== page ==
In Dubai, Al Zahra Hospital was the first to offer a facility for water birth in a groundbreaking move in 2015. Since then, there have been more than 100 deliveries in the birthing pool which is housed in a plush suite where dimmed mood lights create a serene, almost spa-like ambience. An adjoining hypnobirthing suite offers a calming atmosphere with motivational quotes on the walls, stools, ropes and birthing balls. As of October 2017, Mediclinic City Hospital now also offers a state-of-the-art water birthing suite with staff fully trained in all aspects of birthing in water.

In Abu Dhabi, the Corniche Hospital boasts the capital’s largest maternity unit and has recently opened to expats again. Leading the way in promoting breastfeeding and supporting mothers with parent education, the hospital is also a top teaching facility and is the first to start a midwifery programme in the UAE.

However, home births are currently legally not allowed in the UAE as complications can only be handled by trained midwives, who are not permitted to work outside of hospitals.

Read more All you need to know about having a waterbirth in the UAE


This childbirth technique has skyrocketed in popularity in recent years, and Dubai-based hypnobirthing expert Jasmine Collin says its relaxing visualisations and meditations can be an essential form of preparation for mums-to-be hoping for a birth with minimal interventions. “Hypnobirthing classes are hugely beneficial for couples and their babies before, during and way after the birth,” she says. “Before the birth it helps couples to feel prepared and reduces any fear or anxiety, as well as addressing any worries about becoming parents.

“During the birth both parents are able to stay calm, the father knows just what to do to support his wife and she knows how to deeply relax and let go mentally so that her body can play out nature’s beautiful design for birth.

“Every mother should come out of her birth feeling that she was safe, supported, respected, and made informed decisions for herself – that she did her best with the circumstances she had, no matter what kind of birth it turned out to be.”

Read more "Hypnobirthing definitely wasn't all Mother-Earth serenity"


Another resource currently available throughout the UAE are doulas – birth workers who can accompany women to offer moral support during birth. A wealth of research suggests doulas can make a real difference when it comes to minimising C-sections and supporting natural birth. A Cochrane Review study published in 2017 found that using a doula lowered the risk of C-section by 39 per cent, while using a doula increased the chance of a spontaneous vaginal birth by 15 per cent.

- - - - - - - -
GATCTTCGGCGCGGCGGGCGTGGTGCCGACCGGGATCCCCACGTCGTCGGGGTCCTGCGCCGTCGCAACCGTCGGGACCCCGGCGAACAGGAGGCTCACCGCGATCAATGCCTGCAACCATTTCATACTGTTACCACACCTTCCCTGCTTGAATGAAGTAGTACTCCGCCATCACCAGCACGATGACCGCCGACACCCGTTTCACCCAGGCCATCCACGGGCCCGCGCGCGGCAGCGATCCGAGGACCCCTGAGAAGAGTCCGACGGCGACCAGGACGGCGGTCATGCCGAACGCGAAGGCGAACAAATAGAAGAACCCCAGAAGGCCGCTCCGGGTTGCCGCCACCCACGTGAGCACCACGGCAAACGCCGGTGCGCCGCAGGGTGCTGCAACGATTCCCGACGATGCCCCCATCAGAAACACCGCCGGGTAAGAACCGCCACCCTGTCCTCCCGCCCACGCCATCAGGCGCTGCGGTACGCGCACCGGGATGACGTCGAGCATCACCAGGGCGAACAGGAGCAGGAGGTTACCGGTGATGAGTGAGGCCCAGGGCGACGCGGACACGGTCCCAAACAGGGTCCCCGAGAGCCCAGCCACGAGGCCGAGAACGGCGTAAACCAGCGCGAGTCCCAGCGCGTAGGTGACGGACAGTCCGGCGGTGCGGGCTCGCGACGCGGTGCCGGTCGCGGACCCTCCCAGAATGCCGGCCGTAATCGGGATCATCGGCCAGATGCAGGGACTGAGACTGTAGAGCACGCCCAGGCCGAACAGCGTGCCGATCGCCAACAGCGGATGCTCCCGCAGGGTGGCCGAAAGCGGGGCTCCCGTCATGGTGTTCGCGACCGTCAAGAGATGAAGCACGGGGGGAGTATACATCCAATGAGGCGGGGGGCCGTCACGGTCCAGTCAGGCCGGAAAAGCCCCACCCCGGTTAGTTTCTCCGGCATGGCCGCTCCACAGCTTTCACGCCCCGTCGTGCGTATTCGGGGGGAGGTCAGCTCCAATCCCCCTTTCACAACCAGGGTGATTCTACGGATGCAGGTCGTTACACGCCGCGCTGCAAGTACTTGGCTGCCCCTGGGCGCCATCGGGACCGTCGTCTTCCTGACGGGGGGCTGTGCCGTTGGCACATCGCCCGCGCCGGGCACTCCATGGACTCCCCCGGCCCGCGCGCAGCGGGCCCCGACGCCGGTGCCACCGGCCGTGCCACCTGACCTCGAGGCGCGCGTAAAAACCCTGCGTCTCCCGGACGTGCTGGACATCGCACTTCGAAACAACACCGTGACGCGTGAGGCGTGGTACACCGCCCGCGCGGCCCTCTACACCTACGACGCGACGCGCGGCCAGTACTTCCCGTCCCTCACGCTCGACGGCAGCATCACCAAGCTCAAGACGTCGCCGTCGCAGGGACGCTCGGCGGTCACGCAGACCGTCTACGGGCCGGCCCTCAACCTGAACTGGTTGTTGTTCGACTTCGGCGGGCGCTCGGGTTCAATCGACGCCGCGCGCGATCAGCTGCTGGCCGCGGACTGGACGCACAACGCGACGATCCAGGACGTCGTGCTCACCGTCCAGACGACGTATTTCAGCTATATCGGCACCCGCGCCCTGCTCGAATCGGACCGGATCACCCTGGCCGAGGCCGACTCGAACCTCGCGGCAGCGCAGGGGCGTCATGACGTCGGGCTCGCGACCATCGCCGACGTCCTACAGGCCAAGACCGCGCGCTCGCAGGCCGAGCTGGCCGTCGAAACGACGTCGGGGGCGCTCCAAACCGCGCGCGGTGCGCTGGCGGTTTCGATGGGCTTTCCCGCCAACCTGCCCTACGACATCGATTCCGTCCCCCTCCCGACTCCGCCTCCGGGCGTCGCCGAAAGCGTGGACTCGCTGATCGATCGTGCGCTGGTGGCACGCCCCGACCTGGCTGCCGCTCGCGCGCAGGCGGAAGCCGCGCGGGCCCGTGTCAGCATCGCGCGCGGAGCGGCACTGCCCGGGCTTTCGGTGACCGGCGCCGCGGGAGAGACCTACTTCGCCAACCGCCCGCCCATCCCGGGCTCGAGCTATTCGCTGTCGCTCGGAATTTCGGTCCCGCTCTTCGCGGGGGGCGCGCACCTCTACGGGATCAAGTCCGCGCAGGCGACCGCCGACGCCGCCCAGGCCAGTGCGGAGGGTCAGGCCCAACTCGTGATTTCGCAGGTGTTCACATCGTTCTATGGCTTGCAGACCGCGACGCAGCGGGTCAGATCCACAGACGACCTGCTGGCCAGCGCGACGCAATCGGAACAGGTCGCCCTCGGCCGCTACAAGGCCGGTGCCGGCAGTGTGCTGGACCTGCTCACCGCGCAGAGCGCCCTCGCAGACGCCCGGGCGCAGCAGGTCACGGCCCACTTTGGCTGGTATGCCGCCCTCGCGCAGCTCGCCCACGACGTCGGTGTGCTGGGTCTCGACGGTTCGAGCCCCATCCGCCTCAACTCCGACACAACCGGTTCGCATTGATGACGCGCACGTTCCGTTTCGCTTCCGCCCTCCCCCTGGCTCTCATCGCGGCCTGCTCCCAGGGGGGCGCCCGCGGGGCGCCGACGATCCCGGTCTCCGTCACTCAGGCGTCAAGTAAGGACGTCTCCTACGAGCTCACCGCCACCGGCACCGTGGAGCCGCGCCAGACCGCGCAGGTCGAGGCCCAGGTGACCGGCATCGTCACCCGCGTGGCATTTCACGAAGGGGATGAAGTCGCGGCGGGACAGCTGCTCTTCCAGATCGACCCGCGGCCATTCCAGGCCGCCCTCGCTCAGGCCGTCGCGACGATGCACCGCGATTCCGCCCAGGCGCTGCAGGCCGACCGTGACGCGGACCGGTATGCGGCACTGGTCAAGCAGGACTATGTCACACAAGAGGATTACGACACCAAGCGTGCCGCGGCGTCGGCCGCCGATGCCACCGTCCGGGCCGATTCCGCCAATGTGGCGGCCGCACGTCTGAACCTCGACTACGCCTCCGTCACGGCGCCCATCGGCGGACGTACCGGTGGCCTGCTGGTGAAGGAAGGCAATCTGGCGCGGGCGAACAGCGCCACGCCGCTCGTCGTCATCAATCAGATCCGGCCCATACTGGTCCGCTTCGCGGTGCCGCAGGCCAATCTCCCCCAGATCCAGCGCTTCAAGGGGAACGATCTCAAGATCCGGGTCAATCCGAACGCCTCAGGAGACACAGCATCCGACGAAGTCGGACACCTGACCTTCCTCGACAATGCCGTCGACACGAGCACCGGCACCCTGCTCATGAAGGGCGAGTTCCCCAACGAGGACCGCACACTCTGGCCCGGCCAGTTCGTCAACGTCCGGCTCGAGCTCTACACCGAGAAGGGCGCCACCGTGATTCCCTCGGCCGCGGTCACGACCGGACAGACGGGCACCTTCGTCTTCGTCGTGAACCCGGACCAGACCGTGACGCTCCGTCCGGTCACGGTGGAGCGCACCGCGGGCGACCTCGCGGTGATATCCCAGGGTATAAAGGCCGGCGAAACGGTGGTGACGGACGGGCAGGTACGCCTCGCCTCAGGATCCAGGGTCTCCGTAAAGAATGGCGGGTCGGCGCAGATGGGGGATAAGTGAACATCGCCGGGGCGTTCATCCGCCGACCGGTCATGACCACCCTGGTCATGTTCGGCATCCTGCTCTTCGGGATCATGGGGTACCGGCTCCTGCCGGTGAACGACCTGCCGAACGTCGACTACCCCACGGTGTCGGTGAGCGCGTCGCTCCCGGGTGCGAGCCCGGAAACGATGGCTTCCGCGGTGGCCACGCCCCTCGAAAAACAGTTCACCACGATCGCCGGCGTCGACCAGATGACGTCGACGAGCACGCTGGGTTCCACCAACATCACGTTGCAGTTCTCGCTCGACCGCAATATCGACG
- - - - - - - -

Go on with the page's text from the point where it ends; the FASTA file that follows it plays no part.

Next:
For Lala Langry-White, her own invaluable experiences of birth support from doulas led her to train to become one. “I think that the consistency of emotional and physical support that doulas can offer women during the most important life change imaginable is enormous. Research shows us that doula support can enhance a positive birth experience, lower induction rates, shorten labour time, reduce the need for pain relief and results in fewer cesareans. 

She adds: “I’m enormously passionate about doula support for all women – including those needing or choosing to birth by caesarean, those with multiples and those born prematurely rather than the notion that doula support is just for women anticipating a physiological birth.”

Read more: A Dubai mum's story of giving birth with a doula

Looking ahead...

While a strong community is emerging throughout the UAE to help support women in their birth choices, birth workers say there is still scope to expand that further.

More water birth facilities are in the works, while the much-anticipated London’s King’s College Hospital (KCH) is set to open its first full-fledged branch outside the UK in Dubai later this year. The 100-bed multi-speciality facility will be located at Dubai Hills and at a cost of US$200 million (Dhs734 million), is expected to bring state-of-the-art facilities, including a specialisation in obstetrics and gynaecology, which is planned to have a focus on supporting natural birth practices.

While progress is on the horizon, Lala feels we can go further to improve existing options with some simple changes.

She says: “I feel we are making some advances with the introduction of birthing pools in some hospitals in recent years, but I’d like to see some basic fundamentals improved upon in our labour and birthing rooms here in the UAE. I would like to see more rooms with blackout curtains, dimmable lights and suitable speaker systems for music – simple but effective techniques to help a woman feel safe, secure and relaxed thereby stimulating oxytocin production – the hormone needed for birth.”  

Read more: Is it harder to have the birth you want in the UAE?

“Why I ditched pain relief to have child number three”

All you need to know about City Hospital Dubai's new Waterbirthing facility